Patient reports with pain in the front part of her right knee, especially during and after her weekly Zumba class. She states there has been no injury of which she is aware. No outward sign of injury is observed.
UHC Up to Its Old Tricks With Latest Headache Policy
A decade ago, UnitedHealthcare announced changes to its chiropractic services policy that declared manipulative therapy for headache unproven and ineligible for reimbursement.
Bringing Acupuncture to Ohio
The jolt of seeing a woman conscious and talking during surgery left a lasting impression in 1971 when acupuncture was on the national news.
The Importance of the Scapulohumeral Rhythm
The shoulder has the greatest range of motion of any joint in the body. What is often overlooked in shoulder mechanics is that motion in the shoulder is not purely at the glenohumeral joint.
Your First Impression Always Deserves a Second Chance
Doctor, have you ever had a patient you just couldn't "warm up to"? You know, the kind of patient who "irks" you, who has a hidden agenda to get something you haven't anticipated, perhaps causing you to want to hide in a closet when they come in for treatment.
Depression & The Secondary Vessels
As an acupuncturist I see many people suffering from depression. I often think depression is the major imbalance of our culture. I have a patient I've been working with for several years. Her major challenge is chronic stubborn depression.
Working for Someone Else: Know the Rules of the Game
Many of us decide to become acupuncturists because we are healers at heart and want to focus on treating patients, not because we want to own and operate a business. So we work for someone else, which can have great advantages, especially as a new graduate.
Multichannel Access: Software for a Better Customer Experience
It is no secret that today's consumer has high expectations when it comes to how and when they can contact a business. In fact, one of the reasons clinic management software has become so popular with acupuncture practitioners is they allows customers to book appointments and make payments online day or night.
The Benefits of Going Paperless
The benefits of going paperless in your practice are profound. If you haven't done it yet, here's why you should.
May, 2001, Vol. 01, Issue 05
What about Varicose Veins?
By Kate Jordan, NCTMB
As I travel throughout the United States teaching pregnancy massage programs, I hear a myriad of conflicting opinions about the appropriate way to address varicose veins in our clients.Some therapists have been taught to avoid the legs entirely in the presence of varicose veins; others to work "above" them, "below" them, or "once over lightly." Can we safely massage clients with varicose veins, and is there any benefit to them in doing so?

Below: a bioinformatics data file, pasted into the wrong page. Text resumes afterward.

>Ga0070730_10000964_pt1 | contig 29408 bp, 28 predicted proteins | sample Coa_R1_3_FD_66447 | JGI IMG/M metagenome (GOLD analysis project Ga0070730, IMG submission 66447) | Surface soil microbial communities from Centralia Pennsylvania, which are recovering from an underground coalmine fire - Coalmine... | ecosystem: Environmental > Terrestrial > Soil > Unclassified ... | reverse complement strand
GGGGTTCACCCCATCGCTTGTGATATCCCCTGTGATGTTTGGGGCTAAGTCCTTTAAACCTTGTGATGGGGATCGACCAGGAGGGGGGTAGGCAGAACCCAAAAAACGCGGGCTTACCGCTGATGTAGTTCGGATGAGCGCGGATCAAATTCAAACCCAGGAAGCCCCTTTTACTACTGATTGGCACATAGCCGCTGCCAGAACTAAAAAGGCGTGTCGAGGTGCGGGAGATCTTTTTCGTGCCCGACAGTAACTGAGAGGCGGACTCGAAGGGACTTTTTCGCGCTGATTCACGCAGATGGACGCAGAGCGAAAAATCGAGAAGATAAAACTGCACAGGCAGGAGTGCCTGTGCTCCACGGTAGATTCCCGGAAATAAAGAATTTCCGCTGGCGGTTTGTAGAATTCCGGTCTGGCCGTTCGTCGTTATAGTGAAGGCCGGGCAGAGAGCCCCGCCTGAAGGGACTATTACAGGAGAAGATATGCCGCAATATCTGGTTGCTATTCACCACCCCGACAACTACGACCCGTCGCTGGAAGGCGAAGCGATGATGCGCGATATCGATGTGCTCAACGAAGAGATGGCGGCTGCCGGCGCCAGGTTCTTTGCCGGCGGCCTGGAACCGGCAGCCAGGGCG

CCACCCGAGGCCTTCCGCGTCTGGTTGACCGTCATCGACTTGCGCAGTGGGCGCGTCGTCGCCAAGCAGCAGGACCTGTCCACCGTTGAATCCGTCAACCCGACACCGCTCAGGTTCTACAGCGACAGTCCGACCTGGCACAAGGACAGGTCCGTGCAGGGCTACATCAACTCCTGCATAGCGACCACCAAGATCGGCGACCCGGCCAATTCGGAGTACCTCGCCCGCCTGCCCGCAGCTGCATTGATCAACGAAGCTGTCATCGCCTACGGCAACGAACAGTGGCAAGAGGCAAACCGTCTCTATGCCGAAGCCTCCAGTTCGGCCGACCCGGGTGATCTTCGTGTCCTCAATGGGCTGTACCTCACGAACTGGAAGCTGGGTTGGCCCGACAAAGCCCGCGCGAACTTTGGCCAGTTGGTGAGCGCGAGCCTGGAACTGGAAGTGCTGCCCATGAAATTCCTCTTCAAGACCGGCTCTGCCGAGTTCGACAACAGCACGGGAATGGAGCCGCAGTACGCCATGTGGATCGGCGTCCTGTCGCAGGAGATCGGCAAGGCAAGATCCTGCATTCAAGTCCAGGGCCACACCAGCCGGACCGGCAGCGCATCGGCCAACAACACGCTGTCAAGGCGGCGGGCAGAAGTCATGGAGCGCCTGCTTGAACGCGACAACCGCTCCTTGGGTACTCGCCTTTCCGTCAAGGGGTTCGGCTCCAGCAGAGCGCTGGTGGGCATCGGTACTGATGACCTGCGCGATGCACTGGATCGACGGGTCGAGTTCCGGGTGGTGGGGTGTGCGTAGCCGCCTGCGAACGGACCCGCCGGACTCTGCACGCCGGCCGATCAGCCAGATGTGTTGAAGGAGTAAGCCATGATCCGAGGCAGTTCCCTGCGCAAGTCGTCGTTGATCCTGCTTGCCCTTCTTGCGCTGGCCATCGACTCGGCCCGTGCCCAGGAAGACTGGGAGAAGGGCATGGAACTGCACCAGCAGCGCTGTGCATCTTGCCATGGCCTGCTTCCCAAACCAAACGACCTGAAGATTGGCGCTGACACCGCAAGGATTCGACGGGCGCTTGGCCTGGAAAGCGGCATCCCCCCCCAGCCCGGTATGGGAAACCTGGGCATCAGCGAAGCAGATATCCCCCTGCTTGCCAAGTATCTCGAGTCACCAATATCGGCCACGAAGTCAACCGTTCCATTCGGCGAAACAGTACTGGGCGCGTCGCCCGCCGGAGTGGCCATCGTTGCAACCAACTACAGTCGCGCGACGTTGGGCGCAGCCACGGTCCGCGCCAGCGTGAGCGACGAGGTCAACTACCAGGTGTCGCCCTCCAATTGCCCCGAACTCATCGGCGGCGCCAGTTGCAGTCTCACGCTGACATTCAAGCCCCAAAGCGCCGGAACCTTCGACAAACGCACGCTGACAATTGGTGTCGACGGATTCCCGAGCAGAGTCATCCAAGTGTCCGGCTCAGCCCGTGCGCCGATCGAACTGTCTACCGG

Varicose veins are quite common in the general population; in fact, they are estimated to affect as many as 50% of middle-aged adults living in the United States. You are far more likely to develop varicose veins if you are a woman, if you've been pregnant, and if your occupation requires constant standing (like massage therapy!) Other factors that can predispose an individual to varicose veins are heredity and structural weakness of vein walls, obesity, and a sedentary lifestyle. Still another contributor is our low-fiber diet -- varicose veins are rarely seen in parts of the world where high-fiber unrefined foods are eaten.
Besides the legs, varicose veins can be found in the perineum, rectum (hemorrhoids), vulva and esophagus. I'll be discussing the suitability of massage to the legs when varicose veins are present.
Varicose veins can develop in superficial or deep veins. Superficial varicose veins can be seen through the skin -- they are dilated, lengthened and tortuous or "ropy."
Why do such veins develop? We know that in normal vascular mechanics the muscles of the calves (especially the soleus) act as powerful auxiliary hearts to pump returning blood through the deep leg veins, This pressure is not transmitted to the superficial veins, because of valves in the communicating veins. If these deep vein walls become dilated (from mechanical stress, inherent weakness or hormonal influence), the valves stop functioning effectively. When these valves become incompetent, the pressure pushes the blood into superficial veins, causing them to dilate and lengthen. This condition progresses, further lengthening and dilating the superficial veins. Continued constriction of upward blood flow caused by constant standing or sitting, or tight garments, causes blood to pool in the legs, further aggravating the varicose veins and contributing to poor health in the surrounding tissues. The veins gradually lose their elasticity and the condition worsens.
Some clients with varicose veins may consider them to be only a cosmetic issue. For others, there can be considerable pain, aching and fatigue in the legs, particularly when walking. Their calf muscles may cramp especially at night. The soleus/gastrocnemius complex may lose muscle strength, further decreasing pumping action and muscular support for the veins.